Raising a PV system’s yield by 20% with mirror reflectors

A group of Scientists in India has demonstrated a 20% increase in a PV system’s energy yield through the use of mirror reflectors in the summer season. Though the technology is still far from being economically viable, the research shows that higher power yields can be reached without significantly affecting the module temperature.

Researchers from India’s National Institute of Technology, the Centre for Energy and Environmental Engineering and Shoolini University have developed a new modeling technique to enhance the output of a PV system using mirror reflectors. Using this model, the group demonstrated a more than 20% energy yield increase with a PV system comprising multicrystalline modules installed at a high altitude in India’s Himalayan region.

The researchers note that mirror reflectors have been widely used in the past to increase the power generation of solar modules, and that they have proven to raise output by between 20% and 30% depending on the season, site of installation and type of reflector. “Several studies have been done to determine the optimum tilt angle of a reflector, but only a few have discussed the temperature effects on augmented PV panels,” the group also states.

The proposed model, according to its creators, was conceived to determine optimum tilt angles for reflectors during which maximum reflected radiation falls on the PV panel throughout the day, during both summer and winter months.


The MATLAB-based model was validated experimentally at a PV system located in Hamirpur, a town in the state of Himachal Pradesh, in the western Himalayas region of India. The location was key to the research, because it enjoys the combination of good solar radiation and relatively low ambient temperatures that is typical of the mountainous western Himalayas region.

The reflected irradiation, in fact, is expected to increase the temperature of the modules in comparison to a PV system without a reflector. “However, since the temperature rise due to reflector is small, in the present study, the effect on PV efficiency is probably not substantial,” the scientists state. “In this study the maximum  rise in PV panel temperature is found to be 59 degrees Celsius in summer season under sunny conditions, but the average rise is found between 48 and 50 degrees, only 0-4 degrees higher than for a PV system without a reflector.”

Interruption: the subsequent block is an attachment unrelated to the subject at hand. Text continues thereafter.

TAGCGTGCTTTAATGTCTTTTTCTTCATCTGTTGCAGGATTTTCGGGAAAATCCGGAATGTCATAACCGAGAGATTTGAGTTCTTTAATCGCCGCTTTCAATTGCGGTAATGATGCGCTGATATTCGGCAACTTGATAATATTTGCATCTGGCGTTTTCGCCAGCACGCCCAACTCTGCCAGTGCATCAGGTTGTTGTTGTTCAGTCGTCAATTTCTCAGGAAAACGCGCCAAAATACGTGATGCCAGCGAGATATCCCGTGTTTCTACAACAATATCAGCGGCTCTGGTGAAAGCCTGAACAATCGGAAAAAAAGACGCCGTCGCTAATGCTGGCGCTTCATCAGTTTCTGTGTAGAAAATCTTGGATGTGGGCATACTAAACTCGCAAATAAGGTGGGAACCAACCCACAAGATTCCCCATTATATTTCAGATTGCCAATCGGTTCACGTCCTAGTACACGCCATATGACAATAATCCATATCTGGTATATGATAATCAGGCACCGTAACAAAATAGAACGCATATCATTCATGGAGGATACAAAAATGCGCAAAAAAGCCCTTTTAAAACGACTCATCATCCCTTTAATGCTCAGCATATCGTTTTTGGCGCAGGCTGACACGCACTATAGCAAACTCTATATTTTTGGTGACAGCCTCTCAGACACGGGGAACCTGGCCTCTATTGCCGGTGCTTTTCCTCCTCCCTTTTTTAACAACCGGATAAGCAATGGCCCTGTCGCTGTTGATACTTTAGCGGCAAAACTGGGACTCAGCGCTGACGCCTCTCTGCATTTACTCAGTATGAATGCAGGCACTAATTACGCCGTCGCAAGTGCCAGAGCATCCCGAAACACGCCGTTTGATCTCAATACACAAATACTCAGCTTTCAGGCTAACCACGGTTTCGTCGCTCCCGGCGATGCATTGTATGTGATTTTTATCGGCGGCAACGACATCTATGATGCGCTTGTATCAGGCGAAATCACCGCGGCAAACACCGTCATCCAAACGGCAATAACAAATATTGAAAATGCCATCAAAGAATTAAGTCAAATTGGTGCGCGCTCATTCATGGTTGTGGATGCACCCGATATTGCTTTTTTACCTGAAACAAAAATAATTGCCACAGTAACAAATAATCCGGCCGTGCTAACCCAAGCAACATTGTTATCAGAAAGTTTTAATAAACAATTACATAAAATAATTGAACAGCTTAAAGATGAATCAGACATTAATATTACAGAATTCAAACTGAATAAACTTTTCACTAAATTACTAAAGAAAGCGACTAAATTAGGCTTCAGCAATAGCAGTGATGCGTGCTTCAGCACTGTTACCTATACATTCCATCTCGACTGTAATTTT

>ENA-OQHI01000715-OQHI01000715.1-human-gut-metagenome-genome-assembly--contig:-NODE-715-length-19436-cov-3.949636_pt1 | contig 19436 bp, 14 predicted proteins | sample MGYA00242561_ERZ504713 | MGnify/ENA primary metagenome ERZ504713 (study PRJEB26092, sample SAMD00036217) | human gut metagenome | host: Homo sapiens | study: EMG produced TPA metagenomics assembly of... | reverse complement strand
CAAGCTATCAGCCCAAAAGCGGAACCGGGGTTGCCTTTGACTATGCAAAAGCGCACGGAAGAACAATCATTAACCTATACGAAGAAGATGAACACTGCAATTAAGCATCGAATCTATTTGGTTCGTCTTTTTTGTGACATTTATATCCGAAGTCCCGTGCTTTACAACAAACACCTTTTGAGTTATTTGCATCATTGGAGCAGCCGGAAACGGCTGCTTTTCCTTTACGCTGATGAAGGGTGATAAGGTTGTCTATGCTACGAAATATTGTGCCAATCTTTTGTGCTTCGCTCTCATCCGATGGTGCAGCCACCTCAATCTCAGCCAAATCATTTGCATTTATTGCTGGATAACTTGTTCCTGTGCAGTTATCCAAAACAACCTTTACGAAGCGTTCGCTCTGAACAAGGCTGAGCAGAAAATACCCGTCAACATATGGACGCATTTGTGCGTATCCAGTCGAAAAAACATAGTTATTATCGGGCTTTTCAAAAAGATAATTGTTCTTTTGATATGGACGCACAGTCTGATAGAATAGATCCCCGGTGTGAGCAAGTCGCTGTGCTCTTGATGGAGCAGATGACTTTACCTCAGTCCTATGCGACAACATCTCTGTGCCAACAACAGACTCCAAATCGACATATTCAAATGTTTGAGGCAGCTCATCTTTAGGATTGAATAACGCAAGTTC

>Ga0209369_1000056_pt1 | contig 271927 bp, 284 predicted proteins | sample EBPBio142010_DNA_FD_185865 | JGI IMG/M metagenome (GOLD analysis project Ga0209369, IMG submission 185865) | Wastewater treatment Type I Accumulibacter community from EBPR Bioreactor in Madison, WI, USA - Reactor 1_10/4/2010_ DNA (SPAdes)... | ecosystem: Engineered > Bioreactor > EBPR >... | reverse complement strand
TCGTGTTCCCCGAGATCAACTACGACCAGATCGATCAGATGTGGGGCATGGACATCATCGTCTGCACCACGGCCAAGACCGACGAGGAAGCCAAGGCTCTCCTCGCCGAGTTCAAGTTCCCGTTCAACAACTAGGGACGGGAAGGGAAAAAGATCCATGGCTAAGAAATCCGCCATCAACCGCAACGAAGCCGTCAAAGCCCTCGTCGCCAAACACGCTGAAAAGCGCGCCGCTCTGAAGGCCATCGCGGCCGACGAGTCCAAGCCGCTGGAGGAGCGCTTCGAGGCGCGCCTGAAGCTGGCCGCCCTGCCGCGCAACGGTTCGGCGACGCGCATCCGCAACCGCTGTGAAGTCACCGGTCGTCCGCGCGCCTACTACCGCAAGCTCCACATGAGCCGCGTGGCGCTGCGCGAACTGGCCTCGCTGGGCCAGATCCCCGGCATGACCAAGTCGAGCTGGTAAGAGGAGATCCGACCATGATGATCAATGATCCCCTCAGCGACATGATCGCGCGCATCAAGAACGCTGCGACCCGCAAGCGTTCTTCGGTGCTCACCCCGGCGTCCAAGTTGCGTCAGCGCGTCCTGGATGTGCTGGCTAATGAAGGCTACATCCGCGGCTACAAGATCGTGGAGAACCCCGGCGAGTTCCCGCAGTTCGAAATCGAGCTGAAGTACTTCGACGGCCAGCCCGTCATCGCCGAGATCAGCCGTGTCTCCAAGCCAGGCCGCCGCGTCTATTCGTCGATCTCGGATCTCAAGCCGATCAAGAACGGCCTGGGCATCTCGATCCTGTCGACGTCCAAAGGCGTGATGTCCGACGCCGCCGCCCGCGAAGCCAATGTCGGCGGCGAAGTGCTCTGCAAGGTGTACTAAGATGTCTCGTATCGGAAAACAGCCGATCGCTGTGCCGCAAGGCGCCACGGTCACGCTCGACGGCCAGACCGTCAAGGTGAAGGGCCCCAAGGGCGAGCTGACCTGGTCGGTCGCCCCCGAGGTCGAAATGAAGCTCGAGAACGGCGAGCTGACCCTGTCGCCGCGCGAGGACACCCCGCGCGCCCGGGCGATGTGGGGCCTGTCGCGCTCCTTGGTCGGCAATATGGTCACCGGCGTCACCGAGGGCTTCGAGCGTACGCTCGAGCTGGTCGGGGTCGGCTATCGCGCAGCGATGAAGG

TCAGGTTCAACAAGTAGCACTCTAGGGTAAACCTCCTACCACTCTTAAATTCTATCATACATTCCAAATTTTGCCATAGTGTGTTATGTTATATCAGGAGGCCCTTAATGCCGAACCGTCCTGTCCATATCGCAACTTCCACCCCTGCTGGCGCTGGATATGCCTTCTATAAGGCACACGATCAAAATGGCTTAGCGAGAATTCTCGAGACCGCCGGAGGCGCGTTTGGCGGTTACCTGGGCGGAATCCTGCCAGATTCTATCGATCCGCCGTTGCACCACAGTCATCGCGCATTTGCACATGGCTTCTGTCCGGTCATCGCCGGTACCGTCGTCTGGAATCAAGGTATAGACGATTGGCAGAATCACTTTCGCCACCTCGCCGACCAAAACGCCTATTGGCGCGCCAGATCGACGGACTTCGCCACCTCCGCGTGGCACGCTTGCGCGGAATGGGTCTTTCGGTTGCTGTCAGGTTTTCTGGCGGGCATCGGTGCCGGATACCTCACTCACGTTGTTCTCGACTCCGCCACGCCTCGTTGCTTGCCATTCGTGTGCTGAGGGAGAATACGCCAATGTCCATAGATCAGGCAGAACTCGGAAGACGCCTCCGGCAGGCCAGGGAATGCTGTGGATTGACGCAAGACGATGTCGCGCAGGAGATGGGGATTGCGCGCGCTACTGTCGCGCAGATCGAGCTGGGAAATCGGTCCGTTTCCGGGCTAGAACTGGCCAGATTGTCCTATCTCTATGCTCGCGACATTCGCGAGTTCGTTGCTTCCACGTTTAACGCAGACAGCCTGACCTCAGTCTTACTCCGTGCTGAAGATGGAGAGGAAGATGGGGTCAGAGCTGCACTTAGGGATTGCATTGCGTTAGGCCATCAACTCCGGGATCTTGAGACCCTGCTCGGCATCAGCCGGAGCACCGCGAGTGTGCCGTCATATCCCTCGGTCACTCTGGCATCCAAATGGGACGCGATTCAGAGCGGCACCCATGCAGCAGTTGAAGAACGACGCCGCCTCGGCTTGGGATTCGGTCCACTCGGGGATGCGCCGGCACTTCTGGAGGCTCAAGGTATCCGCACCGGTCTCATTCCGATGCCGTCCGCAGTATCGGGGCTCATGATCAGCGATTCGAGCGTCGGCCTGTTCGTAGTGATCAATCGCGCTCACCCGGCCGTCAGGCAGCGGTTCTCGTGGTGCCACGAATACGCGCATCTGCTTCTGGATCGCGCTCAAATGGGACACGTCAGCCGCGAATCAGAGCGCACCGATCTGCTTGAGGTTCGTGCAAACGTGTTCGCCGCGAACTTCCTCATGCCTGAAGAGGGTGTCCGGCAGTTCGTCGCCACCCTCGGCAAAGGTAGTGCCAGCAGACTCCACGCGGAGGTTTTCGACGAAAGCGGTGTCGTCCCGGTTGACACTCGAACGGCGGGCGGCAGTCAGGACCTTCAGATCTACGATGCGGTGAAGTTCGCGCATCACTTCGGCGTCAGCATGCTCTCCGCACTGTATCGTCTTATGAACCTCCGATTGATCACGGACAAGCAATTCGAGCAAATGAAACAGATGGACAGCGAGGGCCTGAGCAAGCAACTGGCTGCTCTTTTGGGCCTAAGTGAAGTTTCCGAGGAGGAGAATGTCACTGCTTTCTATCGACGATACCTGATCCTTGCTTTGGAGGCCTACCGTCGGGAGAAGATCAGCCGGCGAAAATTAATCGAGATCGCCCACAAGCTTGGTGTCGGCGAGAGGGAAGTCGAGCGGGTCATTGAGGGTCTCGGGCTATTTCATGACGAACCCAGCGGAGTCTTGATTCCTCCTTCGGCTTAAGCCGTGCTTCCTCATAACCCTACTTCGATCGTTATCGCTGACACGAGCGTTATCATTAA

In the winter, average rises were found to be between 23-25 and 36 degrees Celsius, 0-2 degrees  higher than a comparable system without a reflector.

Increased output

The average improvement was measured by taking an average over the course of the day from 9.00 am to 5.00 pm at 30-minute intervals. The measurements allowed the group to ascertain that the main power enhancement period was between 9.00 am and 1.00 pm, while lower improvement was registered between 2.00 pm and 5.00 pm.

During summer months, the optimum tilt angle of reflectors was found to be 40 degrees, while reported average efficiency improvement came in at 19.84%.

In the winter season, the optimum tilt angle of the reflector was 10, 15 and 20 degrees in December, January and February, respectively, while average efficiency improvement was 13.23%.

Less land usage

According to the researchers, the use of mirror reflectors may be viable in regions with land usage issues, though they stressed this would require further research to validate. Follow up studies, in their view, should also be carried out in cold and hot climatic regions using single and double axis PV trackers and reflector tracking systems.

The study does not provide details on the costs of the mirror reflector technology presented, nor does it specify what kind of LCOE can be achieved through its use.

The learning curve associated with an AHJ changing their permitting process will also cause delays, as reviewers will have to adjust to their new processes. Again, even if this adds just a handful of days to the process, that delay could be detrimental to the solar project. Some AHJs might also be open for fewer hours, further delaying solar permit approvals.

Solar installers will face the longest delays in jurisdictions that are completely closed. The delays in these areas will extend well beyond the pandemic, as these jurisdictions will have a backlog of applications and projects to clear out once they open. Because there is no clear reopening date for these areas and no telling when they will get through their backlog of projects, there is no way of knowing when solar installations in these jurisdictions can be finished.

Despite the fact that permitting delays caused by coronavirus will negatively impact solar installers in the short and medium term, it could actually lead to long-term positive change for the solar industry. The pandemic has shown AHJs that online permitting is the way of the future and has primed many of them to be willing to make a permanent switch to a digitized solar permitting process.

Source: Solar Energy

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